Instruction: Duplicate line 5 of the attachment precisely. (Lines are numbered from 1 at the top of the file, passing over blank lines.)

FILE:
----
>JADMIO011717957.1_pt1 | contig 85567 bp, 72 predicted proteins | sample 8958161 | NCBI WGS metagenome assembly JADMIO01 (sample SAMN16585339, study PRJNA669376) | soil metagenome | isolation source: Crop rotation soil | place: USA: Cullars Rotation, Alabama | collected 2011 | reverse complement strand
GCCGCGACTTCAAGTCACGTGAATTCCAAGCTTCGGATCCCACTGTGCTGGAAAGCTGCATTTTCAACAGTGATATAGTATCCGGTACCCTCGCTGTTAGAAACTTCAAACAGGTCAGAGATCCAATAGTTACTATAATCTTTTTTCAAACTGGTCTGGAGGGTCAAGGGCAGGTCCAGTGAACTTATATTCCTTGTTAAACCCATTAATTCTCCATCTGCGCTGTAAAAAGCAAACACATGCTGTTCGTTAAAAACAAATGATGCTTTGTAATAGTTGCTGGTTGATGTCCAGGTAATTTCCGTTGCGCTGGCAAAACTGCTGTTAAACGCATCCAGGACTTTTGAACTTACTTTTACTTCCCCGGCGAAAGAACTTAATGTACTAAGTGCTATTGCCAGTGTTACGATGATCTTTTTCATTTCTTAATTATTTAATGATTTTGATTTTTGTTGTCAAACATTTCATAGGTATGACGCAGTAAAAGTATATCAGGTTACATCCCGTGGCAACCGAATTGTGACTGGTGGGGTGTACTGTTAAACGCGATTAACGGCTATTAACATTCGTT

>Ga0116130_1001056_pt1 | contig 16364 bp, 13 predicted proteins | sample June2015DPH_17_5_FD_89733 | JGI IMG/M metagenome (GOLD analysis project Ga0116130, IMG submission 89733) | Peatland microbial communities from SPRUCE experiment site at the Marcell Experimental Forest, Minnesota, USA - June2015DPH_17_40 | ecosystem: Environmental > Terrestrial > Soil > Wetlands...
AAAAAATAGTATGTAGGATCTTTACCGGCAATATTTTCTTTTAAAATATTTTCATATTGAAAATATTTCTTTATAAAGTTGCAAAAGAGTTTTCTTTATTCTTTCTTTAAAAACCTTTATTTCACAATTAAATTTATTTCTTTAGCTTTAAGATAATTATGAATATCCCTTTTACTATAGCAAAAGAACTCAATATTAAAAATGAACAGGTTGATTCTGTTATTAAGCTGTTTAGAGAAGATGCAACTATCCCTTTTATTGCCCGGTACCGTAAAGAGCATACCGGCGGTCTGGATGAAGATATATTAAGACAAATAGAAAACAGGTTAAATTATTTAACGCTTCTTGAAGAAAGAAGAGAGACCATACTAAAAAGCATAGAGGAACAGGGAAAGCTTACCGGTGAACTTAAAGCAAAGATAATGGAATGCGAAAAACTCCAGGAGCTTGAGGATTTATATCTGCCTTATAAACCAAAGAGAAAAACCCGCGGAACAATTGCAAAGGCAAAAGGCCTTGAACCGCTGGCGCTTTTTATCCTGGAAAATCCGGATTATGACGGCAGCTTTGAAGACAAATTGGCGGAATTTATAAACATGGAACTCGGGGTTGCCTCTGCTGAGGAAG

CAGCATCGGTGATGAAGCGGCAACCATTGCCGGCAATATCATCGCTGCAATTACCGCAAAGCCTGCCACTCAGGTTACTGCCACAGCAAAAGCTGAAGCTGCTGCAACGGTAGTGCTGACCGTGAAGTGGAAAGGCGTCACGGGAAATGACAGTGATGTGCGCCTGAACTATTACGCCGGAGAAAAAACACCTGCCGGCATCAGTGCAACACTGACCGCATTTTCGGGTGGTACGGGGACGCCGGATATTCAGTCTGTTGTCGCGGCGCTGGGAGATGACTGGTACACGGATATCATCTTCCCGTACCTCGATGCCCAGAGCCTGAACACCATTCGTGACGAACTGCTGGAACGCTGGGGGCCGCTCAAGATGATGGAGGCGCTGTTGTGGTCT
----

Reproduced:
CAGCATCGGTGATGAAGCGGCAACCATTGCCGGCAATATCATCGCTGCAATTACCGCAAAGCCTGCCACTCAGGTTACTGCCACAGCAAAAGCTGAAGCTGCTGCAACGGTAGTGCTGACCGTGAAGTGGAAAGGCGTCACGGGAAATGACAGTGATGTGCGCCTGAACTATTACGCCGGAGAAAAAACACCTGCCGGCATCAGTGCAACACTGACCGCATTTTCGGGTGGTACGGGGACGCCGGATATTCAGTCTGTTGTCGCGGCGCTGGGAGATGACTGGTACACGGATATCATCTTCCCGTACCTCGATGCCCAGAGCCTGAACACCATTCGTGACGAACTGCTGGAACGCTGGGGGCCGCTCAAGATGATGGAGGCGCTGTTGTGGTCT